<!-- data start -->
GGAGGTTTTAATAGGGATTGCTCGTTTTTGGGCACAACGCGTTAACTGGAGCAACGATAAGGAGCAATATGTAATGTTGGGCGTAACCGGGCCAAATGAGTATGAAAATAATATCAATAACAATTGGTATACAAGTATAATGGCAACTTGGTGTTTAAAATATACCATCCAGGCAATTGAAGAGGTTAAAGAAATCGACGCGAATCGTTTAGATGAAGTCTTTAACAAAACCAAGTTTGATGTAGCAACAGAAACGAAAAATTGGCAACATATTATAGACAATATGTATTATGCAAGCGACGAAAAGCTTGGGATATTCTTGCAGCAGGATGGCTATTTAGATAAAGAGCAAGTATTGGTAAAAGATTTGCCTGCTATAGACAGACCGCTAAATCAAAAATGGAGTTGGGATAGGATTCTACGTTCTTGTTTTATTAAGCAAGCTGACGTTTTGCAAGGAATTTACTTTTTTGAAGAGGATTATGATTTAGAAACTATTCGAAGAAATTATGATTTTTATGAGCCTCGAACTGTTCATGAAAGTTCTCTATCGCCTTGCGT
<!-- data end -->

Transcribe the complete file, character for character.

GGAGGTTTTAATAGGGATTGCTCGTTTTTGGGCACAACGCGTTAACTGGAGCAACGATAAGGAGCAATATGTAATGTTGGGCGTAACCGGGCCAAATGAGTATGAAAATAATATCAATAACAATTGGTATACAAGTATAATGGCAACTTGGTGTTTAAAATATACCATCCAGGCAATTGAAGAGGTTAAAGAAATCGACGCGAATCGTTTAGATGAAGTCTTTAACAAAACCAAGTTTGATGTAGCAACAGAAACGAAAAATTGGCAACATATTATAGACAATATGTATTATGCAAGCGACGAAAAGCTTGGGATATTCTTGCAGCAGGATGGCTATTTAGATAAAGAGCAAGTATTGGTAAAAGATTTGCCTGCTATAGACAGACCGCTAAATCAAAAATGGAGTTGGGATAGGATTCTACGTTCTTGTTTTATTAAGCAAGCTGACGTTTTGCAAGGAATTTACTTTTTTGAAGAGGATTATGATTTAGAAACTATTCGAAGAAATTATGATTTTTATGAGCCTCGAACTGTTCATGAAAGTTCTCTATCGCCTTGCGT